Says Boston, “We want to be the leader in making ourselves attractive to do business with. That means we order properly, respect leads, pay our bills on time, promote our suppliers’ products through social media and blogs and educate users about the best practices.”
Though AK Material Handling Systems is aligned with some of the biggest and most-well respected suppliers in the country, the true differentiator is its staff. From the warehouse to the c-suite, AK is stocked with positive people who work hard and play harder.
“During the interview process, we ask several different questions that aren’t very direct to determine if a candidate is a positive person,” Boston says. “Josh, in his interviewing process, will ask what you do outside of work. We’re looking for people who are helping out in the community. We know those are positive people. Negative people are on the couch complaining about everything that’s wrong in the world. We’re looking for positivity because we know that’s what fits our culture. If we get somebody negative, it ruins the whole dynamic. You can’t move forward with people like that.”
The company has 22 employees and little to no turnover. And the group’s positive attitude makes it adaptable to change, which in today’s business environment is unending.
While many companies profess that the office is like a family, AK truly takes the time to ensure that.
“We work hard and we have fun,” says Smith. “Some of the things that we do to keep things light and morale high is we will have spontaneous Nerf gun wars in the office. Or we’ll split up into teams and play capture the flag. We have a mini-putt course in the office and we will have putting contests and the remote employees will be on Google Hangouts interacting with us and picking a representative from the office to play for them. And we have prizes. Sometimes we do what we call the “Cannon Ball Run” where everybody hops into a car and goes to Dave and Busters for a skee-ball tournament. Things like that just give us an opportunity to give back to our employees and stay close to one another and reward all of the good work that they do.”
Says one employee, “Not everybody here gets to communicate with others on a daily basis, so when you do things like this it brings people from the warehouse who can connect with the inside sales staff, where typically on a day-to-day basis we may not communicate. And when you know that sporadically these things happen, you come in with a better attitude. They want everybody to be having fun and I think that the time that they take to ensure that means a lot to us employees.”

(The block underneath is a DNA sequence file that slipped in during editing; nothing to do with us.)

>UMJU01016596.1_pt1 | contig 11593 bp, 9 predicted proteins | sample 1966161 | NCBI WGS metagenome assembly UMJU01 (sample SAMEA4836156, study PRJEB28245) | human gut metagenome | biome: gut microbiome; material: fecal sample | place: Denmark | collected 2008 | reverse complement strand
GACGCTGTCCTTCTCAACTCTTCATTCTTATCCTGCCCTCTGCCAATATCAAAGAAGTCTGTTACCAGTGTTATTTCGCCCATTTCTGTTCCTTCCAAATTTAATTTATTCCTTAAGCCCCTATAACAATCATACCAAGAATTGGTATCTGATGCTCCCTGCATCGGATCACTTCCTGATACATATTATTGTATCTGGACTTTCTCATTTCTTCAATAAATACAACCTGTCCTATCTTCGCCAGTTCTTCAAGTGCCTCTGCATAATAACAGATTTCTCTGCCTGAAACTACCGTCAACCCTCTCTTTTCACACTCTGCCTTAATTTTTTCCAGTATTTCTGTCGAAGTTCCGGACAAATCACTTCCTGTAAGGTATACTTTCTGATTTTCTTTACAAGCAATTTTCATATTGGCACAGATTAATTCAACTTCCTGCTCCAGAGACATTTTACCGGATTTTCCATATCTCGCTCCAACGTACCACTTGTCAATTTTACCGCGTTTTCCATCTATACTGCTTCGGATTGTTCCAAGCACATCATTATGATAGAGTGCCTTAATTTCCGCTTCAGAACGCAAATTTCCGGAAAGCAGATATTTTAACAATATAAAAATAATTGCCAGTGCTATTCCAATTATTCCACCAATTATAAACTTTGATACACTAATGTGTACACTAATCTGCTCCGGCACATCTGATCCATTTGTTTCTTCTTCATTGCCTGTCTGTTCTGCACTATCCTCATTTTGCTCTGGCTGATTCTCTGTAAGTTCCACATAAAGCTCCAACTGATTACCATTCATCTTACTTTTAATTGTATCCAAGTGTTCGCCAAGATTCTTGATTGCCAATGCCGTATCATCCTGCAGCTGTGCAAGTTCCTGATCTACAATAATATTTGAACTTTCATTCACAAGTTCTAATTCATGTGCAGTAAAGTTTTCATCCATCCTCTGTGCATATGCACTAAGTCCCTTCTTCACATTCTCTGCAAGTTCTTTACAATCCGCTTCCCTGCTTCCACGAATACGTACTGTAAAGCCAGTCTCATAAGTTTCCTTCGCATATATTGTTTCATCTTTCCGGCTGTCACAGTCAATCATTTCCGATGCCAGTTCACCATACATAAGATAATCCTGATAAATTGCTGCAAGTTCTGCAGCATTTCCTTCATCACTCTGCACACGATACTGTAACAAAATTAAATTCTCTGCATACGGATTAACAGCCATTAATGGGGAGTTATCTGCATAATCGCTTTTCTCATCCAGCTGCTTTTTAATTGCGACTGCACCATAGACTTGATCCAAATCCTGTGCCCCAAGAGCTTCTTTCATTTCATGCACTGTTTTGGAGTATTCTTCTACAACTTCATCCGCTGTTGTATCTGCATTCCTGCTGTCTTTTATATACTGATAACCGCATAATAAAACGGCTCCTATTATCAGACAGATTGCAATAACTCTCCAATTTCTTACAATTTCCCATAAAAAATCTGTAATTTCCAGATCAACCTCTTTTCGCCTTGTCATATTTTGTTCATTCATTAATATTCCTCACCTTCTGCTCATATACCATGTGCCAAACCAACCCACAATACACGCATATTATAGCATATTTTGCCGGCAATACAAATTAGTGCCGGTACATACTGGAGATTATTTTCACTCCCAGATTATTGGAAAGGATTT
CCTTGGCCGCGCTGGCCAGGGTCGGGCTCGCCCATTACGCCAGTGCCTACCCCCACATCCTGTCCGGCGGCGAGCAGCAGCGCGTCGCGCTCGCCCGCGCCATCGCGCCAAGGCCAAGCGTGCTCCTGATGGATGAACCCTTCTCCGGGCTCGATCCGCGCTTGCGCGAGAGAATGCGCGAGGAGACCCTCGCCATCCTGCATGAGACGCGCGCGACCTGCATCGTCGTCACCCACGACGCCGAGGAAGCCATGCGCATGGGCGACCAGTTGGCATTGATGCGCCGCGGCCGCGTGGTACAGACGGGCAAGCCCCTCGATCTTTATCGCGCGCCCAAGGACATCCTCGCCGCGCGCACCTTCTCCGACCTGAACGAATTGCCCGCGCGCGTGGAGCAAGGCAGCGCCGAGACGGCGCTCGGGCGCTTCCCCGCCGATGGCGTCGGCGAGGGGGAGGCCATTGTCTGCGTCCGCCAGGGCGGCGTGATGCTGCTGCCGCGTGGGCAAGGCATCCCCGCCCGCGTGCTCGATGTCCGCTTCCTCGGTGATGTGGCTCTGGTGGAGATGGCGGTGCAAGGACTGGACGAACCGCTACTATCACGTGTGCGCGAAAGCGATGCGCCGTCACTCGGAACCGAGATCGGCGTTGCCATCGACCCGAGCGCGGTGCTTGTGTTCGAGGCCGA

And the philosophy of paying it forward has really rubbed off on the employees of AK, who have started what they call the “Give Back Crew” or “GBC.”
“The Give Back Crew was started by employees. It’s a collective effort to get out and do their part,” Boston says. “Instead of each individual going out and saying, ‘I’ll get to it when I get to it,’ the GBC is a team-effort. They’ll plan outings like working for Habitat for Humanity on the weekend. They decide at the beginning of the year what outings they will do and when necessary they will ask for money from the company for donations. We all work together and it works great.”
Taken together, it’s easy to see how AK came by its brand as the “Fun Office.”
Embracing Social Media
In today’s day and age, a brand is determined by how others see you as much as it is from your inside culture. And in that respect, AK has done a tremendous job of utilizing the Internet as a tool for branding.
“From a social media standpoint, you can pick what you want to be known for online,” Boston says. “A lot of what we have on social media and on our blog isn’t directly related to the business. It has to do with giving back. You want to cultivate a following that is interested in what you’re interested in. We’re broadcasting to people that like to see a company whose employees give back. That’s a message they want to see.”